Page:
Just imagine you are thirsty.

To be thirsty can be a fatal thing. Especially at sporting adventures when your drinking bottle is empty.

If someone has run out of water or his isotonic drink he or she is badly off.

That is why bicyclists on tour are well supplied by the organiser: On cycle tours ( maybe you call it bike trips, my English writing skills are … a catastrophy, well, at least I know how to emphasise catástrophy. That is something, isn’t it? ).

On such tours there are resupply stations (?) at regular intervals. Here sportspeople get some “niblets” ( in German we call it “Häppchen”, a small piece of food ), their bananas and – of course – water.

Otherwise we would “fall from the saddle” or keel over, as you might say?

On steamships, you must know, they had to coal more than enough. And “enough” that meant to provide for all possible events: I suppose, “better save than sorry” gets to the heart of this circs of deep-sea shipping.

When I try to explain the “circs” of my dailylife, I often use this comparison: If the bottle is empty, there is no way forward.

In other words: I have forgotten to coal enough energy for my day, a meeting, a special occasion? I can pack in and go home – if that is possible. ( Sometimes an empty place, a church, a city park will do ).

Sounds like a “normal” everyday exhaustion to you? Well, it’s not just that.

Tiny changes e.g. in everyday school life ( “Classes are taking places in another building!” ), at university ( an unknown supply teacher took over classes ), at work (“Listen everbody! No class outing [‘hiking day’] today: We are doing some workout on the sporting field instead!” ) and similar tiny little unsignificant changes really put stress on me.

Well, on the face of it such situations are easy to cope with. But they take … they rob plenty of my energy in a minimum of time.

I beginn to totter, mentally, emotionally and physically. And I’m sorry … sometimes I get angry and even snap at the people I like.

In times where your parents or teachers take care of you or even some schoolmates, or when fellow students notice in a lecture that you are stambling a little bit, well at least somebody is around.

Living on your own, things looks differently:

It is really important 1) to make sure that your bottle is always well-filled and 2) to keep it handy.

That goes for the real bottle as a “repository”, important for a sufficient supply with water for example.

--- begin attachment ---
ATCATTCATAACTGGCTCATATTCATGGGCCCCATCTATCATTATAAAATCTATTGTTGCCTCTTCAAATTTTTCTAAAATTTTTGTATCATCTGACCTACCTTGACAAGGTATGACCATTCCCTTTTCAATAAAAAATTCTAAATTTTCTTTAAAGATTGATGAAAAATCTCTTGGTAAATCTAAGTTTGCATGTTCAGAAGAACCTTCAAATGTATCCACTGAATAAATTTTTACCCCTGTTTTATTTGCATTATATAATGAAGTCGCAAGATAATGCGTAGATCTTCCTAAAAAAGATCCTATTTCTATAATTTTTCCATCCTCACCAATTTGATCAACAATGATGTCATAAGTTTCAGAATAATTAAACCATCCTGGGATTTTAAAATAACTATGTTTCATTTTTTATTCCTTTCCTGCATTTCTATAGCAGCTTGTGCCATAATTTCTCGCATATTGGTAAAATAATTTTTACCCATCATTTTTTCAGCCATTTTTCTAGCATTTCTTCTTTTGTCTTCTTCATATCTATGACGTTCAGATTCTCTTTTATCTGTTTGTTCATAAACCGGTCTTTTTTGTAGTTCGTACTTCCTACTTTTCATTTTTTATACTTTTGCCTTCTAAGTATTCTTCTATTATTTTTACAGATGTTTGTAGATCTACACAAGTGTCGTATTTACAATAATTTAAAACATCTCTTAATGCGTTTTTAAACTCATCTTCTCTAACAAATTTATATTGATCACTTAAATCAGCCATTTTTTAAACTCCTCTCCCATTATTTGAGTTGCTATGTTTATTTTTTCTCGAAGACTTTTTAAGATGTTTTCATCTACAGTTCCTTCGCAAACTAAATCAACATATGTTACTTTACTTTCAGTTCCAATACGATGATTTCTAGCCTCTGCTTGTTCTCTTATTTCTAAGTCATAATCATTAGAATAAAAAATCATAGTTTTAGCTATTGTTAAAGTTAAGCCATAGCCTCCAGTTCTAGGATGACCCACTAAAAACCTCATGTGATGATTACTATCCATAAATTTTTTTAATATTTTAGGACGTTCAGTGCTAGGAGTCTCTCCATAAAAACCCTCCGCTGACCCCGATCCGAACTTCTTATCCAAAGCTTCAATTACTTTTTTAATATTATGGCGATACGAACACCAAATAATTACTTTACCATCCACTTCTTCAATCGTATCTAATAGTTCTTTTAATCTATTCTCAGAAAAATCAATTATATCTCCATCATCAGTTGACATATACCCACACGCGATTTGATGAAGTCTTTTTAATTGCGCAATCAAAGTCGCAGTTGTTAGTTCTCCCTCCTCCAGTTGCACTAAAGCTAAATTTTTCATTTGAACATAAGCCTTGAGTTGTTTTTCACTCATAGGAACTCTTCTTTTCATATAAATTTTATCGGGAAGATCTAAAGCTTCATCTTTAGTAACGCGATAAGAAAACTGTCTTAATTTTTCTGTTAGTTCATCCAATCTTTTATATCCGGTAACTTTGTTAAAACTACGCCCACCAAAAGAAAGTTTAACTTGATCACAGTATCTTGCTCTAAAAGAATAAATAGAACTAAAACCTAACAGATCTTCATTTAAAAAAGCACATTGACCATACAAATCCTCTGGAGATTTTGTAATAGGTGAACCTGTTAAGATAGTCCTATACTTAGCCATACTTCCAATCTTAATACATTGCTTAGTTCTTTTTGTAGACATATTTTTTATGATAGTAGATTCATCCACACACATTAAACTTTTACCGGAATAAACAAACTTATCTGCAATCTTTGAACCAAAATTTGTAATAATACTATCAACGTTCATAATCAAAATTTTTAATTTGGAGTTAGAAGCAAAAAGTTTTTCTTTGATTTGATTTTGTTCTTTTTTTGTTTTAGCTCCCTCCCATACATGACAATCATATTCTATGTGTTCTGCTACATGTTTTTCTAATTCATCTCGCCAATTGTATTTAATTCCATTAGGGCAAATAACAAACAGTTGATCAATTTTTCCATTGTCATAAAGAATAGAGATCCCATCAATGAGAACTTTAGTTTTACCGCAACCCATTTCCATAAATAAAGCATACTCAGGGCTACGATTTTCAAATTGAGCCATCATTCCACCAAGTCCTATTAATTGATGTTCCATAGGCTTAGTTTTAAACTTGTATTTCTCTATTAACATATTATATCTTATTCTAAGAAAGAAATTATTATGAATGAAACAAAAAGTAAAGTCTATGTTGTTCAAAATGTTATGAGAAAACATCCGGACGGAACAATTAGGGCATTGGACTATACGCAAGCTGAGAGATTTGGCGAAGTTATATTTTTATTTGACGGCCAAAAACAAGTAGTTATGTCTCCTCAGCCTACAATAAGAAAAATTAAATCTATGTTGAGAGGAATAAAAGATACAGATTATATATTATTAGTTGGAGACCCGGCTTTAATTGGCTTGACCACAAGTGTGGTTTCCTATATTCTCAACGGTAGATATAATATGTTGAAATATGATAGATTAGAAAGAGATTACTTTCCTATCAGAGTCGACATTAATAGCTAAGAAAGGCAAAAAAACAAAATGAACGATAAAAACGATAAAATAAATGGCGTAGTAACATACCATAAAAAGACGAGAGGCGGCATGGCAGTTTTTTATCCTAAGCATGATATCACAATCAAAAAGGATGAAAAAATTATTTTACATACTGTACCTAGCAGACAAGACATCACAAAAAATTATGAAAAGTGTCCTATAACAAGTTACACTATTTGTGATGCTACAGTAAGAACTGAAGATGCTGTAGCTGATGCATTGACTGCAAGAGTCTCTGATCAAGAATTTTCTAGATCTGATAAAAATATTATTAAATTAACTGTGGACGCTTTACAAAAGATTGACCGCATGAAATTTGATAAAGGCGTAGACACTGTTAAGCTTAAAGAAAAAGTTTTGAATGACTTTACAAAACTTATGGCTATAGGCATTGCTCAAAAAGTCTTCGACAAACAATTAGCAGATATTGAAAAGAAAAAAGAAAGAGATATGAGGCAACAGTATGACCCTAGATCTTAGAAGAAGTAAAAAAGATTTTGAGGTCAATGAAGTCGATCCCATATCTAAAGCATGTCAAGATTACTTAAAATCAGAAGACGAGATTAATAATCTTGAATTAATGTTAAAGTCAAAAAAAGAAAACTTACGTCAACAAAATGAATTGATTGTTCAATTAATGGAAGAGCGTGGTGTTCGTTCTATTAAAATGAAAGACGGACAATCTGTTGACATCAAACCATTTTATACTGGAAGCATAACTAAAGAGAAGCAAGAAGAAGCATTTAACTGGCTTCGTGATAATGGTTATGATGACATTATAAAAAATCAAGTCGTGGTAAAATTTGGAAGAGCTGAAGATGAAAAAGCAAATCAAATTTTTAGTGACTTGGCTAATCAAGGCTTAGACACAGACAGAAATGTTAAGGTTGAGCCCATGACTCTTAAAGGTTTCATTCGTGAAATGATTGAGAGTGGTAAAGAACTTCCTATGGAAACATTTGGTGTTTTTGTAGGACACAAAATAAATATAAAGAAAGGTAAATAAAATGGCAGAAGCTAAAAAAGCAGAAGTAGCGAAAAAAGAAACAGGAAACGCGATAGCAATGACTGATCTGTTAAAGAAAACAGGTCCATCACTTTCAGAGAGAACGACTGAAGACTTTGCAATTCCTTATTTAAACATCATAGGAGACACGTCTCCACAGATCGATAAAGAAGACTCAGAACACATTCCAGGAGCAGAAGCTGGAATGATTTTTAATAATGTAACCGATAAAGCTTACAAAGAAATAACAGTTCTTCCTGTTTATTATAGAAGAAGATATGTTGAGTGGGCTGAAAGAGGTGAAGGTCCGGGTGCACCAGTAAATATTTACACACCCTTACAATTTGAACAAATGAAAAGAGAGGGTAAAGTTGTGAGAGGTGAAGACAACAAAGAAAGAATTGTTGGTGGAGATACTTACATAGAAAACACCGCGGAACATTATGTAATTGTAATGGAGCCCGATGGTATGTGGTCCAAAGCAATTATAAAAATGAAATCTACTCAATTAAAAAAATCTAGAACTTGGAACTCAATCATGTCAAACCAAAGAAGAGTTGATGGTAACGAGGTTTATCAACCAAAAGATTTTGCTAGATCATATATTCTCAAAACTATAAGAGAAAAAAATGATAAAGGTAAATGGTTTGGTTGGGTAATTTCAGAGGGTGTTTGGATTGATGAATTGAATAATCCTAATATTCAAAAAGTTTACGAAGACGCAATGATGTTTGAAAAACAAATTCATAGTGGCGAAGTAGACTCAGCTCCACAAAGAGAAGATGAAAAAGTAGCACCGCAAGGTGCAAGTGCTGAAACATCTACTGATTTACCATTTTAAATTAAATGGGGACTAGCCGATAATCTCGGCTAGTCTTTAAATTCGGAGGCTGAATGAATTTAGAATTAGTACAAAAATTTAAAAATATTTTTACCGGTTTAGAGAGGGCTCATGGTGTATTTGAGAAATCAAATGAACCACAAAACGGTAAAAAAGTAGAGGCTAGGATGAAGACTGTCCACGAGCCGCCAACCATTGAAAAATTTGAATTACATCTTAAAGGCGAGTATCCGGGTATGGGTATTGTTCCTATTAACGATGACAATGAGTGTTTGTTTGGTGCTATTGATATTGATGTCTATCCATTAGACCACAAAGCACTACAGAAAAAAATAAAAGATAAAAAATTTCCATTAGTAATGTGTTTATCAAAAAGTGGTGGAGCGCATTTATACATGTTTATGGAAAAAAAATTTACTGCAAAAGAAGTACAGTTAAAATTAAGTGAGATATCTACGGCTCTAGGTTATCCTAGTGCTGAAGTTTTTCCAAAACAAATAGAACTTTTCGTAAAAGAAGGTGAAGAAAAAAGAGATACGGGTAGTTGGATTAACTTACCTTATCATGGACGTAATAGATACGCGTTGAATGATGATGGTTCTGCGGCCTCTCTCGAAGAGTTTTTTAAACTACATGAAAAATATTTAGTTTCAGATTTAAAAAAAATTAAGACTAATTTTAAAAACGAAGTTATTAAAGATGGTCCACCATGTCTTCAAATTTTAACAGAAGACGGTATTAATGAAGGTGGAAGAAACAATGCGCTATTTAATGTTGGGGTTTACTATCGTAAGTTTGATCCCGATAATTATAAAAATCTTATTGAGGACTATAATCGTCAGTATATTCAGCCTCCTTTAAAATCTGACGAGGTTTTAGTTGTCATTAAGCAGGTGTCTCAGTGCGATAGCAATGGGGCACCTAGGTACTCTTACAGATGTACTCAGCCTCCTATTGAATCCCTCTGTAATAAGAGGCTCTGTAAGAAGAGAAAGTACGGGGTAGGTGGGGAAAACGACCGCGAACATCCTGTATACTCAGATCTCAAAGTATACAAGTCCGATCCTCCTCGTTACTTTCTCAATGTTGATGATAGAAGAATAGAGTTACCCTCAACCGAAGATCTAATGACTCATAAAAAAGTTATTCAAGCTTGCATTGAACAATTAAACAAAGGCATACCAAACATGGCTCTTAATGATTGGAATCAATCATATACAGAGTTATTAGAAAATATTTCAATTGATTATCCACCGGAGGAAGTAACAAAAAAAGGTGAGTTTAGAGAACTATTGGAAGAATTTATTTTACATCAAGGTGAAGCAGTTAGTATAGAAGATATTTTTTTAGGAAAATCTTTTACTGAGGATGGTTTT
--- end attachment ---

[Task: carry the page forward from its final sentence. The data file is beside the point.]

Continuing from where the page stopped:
That goes for bottle in a figurative sense, meaning to conserve your strengh, your energy and your “shields” in your every day challenges!

A few weeks ago I had to chair ( to moderate ? ) a tiny little meeting. I forgot to take care for myself, to be mindful of my “bottle”. The preparation for this new and unknown situation took strength and “gnawed” in advance at my sleep.

Then I panicked, but an acquaintance was able to rescue me.

Later on I was lucky to go to a small and quiet restaurant to have something to eat ( important for me: food = energy ).

Following this, there was another appointement … tearing at my shields: Again people around me talking on stuff that really interests me. But these talks demand my attention again.

And above all there was this plan in my head “This weekend you were supposed to do this, that and the other! This weekend you were supoosed to do this, that and the other!” flashing like warning lights in my head.

To the cosy get-together that followed I should have said ‘No, thanks.’ As I find it difficult to say no I found myself in a public house: The conversation, that damned background music, just laud enough to understand just some syllables, the murmuring at the tables next to ours …

And so it happened that early that evening my bottle was already empty. The coal was largely burnt.

Like on cycle tours, without resupply stations at regular intervals there is no way forward. And for every single day I have to coal sufficiently – providing for all possible events.